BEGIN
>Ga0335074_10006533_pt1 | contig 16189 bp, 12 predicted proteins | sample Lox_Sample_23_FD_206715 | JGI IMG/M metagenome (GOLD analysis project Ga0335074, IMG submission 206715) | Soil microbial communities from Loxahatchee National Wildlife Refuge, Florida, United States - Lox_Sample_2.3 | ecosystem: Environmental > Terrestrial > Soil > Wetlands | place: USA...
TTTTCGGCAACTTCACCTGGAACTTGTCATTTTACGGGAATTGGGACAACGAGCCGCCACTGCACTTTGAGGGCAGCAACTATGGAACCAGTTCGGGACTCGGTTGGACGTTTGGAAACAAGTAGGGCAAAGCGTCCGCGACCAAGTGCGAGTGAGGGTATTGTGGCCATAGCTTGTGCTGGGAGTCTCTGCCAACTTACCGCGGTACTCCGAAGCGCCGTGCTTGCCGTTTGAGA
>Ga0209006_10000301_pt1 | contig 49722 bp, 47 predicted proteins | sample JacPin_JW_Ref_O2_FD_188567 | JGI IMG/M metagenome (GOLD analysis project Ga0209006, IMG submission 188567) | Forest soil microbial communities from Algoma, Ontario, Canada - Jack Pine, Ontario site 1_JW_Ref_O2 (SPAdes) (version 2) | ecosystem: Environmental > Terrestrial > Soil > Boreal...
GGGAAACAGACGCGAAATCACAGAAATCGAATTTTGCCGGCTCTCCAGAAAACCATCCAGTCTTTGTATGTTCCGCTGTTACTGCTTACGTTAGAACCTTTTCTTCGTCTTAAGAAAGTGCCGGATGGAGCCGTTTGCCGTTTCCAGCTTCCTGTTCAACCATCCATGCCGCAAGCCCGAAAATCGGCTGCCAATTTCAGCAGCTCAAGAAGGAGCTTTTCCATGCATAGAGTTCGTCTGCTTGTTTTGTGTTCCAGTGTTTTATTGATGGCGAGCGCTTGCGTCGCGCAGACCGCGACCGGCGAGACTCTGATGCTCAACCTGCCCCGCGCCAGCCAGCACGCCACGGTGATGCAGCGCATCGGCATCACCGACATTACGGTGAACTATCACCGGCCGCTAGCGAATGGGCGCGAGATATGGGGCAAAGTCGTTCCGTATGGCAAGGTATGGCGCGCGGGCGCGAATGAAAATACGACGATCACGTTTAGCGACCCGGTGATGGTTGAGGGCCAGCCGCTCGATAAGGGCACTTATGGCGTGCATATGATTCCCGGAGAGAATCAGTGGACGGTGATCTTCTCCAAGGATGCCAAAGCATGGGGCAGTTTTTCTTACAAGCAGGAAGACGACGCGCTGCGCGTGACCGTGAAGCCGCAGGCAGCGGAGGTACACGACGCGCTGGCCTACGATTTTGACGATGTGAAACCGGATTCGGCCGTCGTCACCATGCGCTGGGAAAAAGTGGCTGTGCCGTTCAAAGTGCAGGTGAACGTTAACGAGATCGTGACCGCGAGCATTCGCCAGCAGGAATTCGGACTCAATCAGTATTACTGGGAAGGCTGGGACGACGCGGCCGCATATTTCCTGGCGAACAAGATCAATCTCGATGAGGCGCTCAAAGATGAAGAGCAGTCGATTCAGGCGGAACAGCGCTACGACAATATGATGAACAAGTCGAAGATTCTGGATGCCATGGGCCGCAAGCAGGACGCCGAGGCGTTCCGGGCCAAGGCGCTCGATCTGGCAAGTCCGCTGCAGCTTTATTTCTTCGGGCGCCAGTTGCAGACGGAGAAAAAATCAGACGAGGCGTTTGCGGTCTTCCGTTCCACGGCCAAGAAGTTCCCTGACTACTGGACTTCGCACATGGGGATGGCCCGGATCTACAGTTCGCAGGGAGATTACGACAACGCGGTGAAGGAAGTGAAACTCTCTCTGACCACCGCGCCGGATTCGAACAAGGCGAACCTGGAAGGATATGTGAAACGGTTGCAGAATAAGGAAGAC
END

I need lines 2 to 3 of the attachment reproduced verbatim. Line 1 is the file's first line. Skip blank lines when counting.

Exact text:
TTTTCGGCAACTTCACCTGGAACTTGTCATTTTACGGGAATTGGGACAACGAGCCGCCACTGCACTTTGAGGGCAGCAACTATGGAACCAGTTCGGGACTCGGTTGGACGTTTGGAAACAAGTAGGGCAAAGCGTCCGCGACCAAGTGCGAGTGAGGGTATTGTGGCCATAGCTTGTGCTGGGAGTCTCTGCCAACTTACCGCGGTACTCCGAAGCGCCGTGCTTGCCGTTTGAGA
>Ga0209006_10000301_pt1 | contig 49722 bp, 47 predicted proteins | sample JacPin_JW_Ref_O2_FD_188567 | JGI IMG/M metagenome (GOLD analysis project Ga0209006, IMG submission 188567) | Forest soil microbial communities from Algoma, Ontario, Canada - Jack Pine, Ontario site 1_JW_Ref_O2 (SPAdes) (version 2) | ecosystem: Environmental > Terrestrial > Soil > Boreal...